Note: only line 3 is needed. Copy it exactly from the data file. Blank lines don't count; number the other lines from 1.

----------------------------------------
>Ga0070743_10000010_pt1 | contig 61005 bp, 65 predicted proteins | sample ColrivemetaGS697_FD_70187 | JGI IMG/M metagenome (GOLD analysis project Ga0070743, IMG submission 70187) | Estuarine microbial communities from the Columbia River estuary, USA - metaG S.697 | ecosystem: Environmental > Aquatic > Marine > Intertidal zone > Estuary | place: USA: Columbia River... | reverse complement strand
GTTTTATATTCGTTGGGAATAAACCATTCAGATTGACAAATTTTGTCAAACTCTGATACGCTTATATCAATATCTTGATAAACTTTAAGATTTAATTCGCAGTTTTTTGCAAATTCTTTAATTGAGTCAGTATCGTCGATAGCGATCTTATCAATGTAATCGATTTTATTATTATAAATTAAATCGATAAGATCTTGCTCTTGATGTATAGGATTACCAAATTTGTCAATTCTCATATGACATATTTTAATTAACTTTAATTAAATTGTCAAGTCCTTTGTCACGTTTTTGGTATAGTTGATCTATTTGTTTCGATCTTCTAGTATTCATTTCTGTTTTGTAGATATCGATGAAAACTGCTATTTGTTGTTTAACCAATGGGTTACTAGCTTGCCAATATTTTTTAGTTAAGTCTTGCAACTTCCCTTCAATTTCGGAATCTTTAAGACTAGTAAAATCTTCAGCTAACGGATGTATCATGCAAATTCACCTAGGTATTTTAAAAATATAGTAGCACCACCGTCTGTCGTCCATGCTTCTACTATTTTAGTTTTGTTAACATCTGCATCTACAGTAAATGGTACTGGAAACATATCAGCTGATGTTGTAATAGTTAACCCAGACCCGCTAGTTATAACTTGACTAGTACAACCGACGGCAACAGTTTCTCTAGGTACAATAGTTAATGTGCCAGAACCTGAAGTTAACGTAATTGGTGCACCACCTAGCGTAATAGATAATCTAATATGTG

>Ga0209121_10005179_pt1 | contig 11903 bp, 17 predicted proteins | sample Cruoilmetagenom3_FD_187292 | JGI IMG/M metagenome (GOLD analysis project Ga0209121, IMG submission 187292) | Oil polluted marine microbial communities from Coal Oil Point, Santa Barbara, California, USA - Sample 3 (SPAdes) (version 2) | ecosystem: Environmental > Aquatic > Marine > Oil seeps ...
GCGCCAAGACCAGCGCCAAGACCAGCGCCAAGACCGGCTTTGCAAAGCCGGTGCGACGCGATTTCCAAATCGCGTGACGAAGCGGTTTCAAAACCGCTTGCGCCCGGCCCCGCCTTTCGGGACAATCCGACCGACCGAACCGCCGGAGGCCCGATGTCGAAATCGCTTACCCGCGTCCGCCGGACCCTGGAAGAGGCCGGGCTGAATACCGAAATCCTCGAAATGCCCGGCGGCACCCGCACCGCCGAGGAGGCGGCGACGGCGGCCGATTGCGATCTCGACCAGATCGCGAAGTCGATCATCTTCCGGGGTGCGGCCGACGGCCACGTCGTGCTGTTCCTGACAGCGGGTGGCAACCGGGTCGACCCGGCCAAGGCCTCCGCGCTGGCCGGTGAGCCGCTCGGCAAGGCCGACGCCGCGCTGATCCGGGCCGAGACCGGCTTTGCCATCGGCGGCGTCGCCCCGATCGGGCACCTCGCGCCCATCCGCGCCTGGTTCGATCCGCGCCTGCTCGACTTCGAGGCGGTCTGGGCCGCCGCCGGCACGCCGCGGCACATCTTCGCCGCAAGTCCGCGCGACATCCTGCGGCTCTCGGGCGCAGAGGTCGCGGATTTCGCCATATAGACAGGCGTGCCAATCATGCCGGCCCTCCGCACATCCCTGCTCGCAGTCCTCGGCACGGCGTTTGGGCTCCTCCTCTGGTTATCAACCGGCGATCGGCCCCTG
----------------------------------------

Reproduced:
>Ga0209121_10005179_pt1 | contig 11903 bp, 17 predicted proteins | sample Cruoilmetagenom3_FD_187292 | JGI IMG/M metagenome (GOLD analysis project Ga0209121, IMG submission 187292) | Oil polluted marine microbial communities from Coal Oil Point, Santa Barbara, California, USA - Sample 3 (SPAdes) (version 2) | ecosystem: Environmental > Aquatic > Marine > Oil seeps ...